Larval damselfishes settling on reefs can smell danger and avoid predators using their noses, according to a paper to be published in a forthcoming issue of the journal Biology Letters.
Nearly all reef fishes hatch out as pelagic larvae that drift in the open seas, arriving at the reef for the first time around the same time that they metamorphose into juveniles.
During this settlement, the very young fish are very vulnerable to predation, and it makes sense for them to settle in predator-free environments.
As the most likely mode of detecting predators is through olfaction (smell), Alexander Vail and Mark McCormick conducted a field experiment to determine whether damselfish (Pomacentridae) use their noses to sniff out trouble and avoid reef patches manipulated to emit predator odour.
The authors constructed 30 patch reefs and treated groups of five patch reefs with one of five possible treatments:
- bare controls, in which the reefs were untouched;
- empty stimulus emission devices (SEDs), which were white cylindrical plastic containers with opaque mesh ends that did not allow its inhabitant to be seen, but which allowed its scent to be dispersed;
- a single large herbivorous fish in the SED (the Brown surgeonfish Acanthurus nigrofuscus);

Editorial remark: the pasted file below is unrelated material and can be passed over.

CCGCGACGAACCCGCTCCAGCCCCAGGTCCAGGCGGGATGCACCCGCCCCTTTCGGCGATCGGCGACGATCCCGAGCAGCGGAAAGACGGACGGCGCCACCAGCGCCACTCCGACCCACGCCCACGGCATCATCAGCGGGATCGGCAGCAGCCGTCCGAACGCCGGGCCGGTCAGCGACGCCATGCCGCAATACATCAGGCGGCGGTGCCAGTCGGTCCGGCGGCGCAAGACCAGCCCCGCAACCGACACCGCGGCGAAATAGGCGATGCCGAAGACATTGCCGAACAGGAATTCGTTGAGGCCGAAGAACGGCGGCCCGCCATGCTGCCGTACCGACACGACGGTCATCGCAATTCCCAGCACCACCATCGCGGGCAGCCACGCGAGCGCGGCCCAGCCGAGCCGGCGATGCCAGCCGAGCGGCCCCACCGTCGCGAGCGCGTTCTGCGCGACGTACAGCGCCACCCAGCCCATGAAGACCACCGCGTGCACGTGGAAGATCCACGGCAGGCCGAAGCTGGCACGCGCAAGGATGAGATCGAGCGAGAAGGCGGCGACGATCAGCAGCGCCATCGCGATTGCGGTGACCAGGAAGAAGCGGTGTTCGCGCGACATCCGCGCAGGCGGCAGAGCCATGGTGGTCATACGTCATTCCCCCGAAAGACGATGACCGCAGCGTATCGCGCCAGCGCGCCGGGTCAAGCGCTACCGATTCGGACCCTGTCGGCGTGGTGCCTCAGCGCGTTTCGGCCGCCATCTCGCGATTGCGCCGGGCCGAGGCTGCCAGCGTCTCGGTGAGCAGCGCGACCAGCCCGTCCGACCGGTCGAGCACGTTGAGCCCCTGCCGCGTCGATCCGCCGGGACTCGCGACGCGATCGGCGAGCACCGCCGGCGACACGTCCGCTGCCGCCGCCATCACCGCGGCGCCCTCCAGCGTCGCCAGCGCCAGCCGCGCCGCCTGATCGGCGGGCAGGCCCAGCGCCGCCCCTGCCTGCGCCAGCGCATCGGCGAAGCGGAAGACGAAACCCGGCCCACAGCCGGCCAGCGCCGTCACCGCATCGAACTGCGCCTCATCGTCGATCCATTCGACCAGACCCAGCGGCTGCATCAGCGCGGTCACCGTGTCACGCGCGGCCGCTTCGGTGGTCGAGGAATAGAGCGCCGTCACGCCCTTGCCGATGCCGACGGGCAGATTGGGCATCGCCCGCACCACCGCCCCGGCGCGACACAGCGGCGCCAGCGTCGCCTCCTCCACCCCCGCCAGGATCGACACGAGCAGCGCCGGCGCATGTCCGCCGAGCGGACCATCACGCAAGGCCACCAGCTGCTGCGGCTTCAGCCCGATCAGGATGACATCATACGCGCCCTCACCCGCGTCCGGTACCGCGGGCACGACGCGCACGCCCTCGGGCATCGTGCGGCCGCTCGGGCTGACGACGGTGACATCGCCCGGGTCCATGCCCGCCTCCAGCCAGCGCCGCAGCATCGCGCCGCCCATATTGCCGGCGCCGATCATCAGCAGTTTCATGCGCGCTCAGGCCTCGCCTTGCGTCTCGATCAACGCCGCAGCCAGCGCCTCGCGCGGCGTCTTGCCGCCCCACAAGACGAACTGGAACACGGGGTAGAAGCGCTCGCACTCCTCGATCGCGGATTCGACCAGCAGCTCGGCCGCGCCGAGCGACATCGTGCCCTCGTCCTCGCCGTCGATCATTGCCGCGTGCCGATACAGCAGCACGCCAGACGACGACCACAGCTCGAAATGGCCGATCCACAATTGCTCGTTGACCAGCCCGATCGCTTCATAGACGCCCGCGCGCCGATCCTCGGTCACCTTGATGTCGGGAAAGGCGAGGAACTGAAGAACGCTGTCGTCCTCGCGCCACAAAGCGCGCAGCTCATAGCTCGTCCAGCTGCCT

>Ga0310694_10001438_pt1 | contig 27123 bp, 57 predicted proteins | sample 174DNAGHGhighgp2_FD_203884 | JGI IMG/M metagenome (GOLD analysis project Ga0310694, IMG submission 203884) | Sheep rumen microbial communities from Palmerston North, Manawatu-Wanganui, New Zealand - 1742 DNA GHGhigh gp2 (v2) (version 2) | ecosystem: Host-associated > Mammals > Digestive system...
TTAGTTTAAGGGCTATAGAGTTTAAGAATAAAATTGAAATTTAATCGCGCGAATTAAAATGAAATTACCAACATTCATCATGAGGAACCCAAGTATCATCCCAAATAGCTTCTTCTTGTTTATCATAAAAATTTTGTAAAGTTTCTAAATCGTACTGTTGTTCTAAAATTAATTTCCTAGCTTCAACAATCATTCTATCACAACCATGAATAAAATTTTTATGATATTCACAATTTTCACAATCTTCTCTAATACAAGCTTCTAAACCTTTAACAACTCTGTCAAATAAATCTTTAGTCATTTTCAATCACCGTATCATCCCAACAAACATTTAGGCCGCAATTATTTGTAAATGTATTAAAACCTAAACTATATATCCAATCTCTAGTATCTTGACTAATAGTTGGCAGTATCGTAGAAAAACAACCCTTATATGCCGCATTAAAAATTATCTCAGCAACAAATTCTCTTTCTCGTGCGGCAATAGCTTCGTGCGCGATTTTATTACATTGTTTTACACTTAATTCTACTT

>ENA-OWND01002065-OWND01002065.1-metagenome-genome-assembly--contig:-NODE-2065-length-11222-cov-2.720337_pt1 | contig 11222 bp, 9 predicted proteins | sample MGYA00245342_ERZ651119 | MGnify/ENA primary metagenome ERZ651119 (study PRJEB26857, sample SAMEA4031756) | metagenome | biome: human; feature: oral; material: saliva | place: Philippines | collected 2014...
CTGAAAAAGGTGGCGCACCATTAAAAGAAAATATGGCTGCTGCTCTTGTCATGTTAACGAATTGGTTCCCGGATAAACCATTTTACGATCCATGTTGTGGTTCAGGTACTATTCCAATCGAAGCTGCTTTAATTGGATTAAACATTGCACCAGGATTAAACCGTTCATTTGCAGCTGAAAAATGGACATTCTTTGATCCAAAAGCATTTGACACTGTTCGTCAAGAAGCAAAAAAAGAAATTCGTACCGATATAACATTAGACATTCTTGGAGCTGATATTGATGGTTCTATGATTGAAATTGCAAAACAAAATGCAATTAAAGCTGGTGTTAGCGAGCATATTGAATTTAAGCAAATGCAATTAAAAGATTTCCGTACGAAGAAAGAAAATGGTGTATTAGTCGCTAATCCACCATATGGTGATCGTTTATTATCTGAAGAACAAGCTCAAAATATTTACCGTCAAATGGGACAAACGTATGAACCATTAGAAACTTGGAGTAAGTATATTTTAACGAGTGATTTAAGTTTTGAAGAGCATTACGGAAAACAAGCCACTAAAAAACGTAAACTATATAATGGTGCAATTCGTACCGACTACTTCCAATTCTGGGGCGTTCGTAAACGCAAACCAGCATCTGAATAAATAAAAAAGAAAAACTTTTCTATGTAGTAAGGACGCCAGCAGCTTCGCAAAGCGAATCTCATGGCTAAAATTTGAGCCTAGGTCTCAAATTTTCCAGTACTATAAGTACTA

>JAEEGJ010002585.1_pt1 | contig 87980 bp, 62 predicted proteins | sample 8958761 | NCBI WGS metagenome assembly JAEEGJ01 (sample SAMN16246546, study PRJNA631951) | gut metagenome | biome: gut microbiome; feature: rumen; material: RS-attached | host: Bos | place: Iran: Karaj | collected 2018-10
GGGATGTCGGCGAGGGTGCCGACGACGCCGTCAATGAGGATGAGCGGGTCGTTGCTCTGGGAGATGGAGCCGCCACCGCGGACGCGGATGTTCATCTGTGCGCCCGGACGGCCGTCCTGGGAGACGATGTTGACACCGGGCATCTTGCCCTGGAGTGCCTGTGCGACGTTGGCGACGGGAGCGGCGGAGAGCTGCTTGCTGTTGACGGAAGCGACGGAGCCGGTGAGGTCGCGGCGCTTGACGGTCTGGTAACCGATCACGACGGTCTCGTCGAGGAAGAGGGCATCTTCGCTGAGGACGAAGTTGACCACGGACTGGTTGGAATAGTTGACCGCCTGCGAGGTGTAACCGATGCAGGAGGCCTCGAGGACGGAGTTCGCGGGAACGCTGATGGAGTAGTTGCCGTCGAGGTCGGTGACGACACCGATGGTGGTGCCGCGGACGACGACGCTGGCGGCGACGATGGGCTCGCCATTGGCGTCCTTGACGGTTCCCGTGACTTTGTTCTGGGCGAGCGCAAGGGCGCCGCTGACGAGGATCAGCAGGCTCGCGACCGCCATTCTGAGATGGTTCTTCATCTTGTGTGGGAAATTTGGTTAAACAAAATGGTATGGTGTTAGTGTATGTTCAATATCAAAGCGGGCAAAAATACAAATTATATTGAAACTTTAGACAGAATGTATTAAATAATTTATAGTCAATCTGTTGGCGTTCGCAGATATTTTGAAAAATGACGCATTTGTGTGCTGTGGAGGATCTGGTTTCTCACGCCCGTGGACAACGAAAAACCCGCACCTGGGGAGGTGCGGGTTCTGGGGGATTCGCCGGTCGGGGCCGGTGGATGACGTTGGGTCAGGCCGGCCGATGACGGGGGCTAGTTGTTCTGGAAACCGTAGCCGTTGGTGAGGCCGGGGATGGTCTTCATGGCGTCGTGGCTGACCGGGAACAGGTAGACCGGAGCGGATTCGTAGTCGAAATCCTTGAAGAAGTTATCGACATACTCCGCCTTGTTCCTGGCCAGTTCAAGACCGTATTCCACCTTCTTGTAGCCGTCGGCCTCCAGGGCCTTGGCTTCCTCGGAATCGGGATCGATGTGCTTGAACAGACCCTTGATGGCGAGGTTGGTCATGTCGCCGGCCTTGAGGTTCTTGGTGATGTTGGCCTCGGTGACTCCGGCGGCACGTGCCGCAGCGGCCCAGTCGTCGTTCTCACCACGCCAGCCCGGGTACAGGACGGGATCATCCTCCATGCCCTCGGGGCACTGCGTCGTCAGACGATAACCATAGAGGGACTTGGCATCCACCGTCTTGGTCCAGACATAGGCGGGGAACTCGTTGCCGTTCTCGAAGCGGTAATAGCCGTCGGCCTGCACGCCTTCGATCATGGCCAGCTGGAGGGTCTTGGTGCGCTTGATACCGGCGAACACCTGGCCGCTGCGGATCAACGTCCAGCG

- a single predator in the SED (the Freckled hind Cephalopholis microprion) fed squid and
- a single predator in the SED (the Freckled hind Cephalopholis microprion) fed young damselfish. The authors used two predator diet treatments because previous studies have shown that chemical alarm cues from conspecifics in a predator’s faeces can elicit a heightened reaction to the predator’s odour.
The results of the experiment showed that the reef patches subjected to the two predator treatments attracted significantly fewer young damselfish (the authors scored for the presence of the Blue-scribbled damselfish, Pomacentrus nagasakiensis, the Ambon damselfish, Pomacentrus amboinensis, and all other species).
This provides strong evidence that settling damselfish use smell to recognise and avoid predators in the wild.
This ability to discriminate predators from smell is believed to be innate, according to the authors.
For more information, see the paper: Vail, AL and ML McCormick (2011) Metamorphosing reef fishes avoid predator scent when choosing a home. Biology Letters doi:10.1098/rsbl.2011.0380
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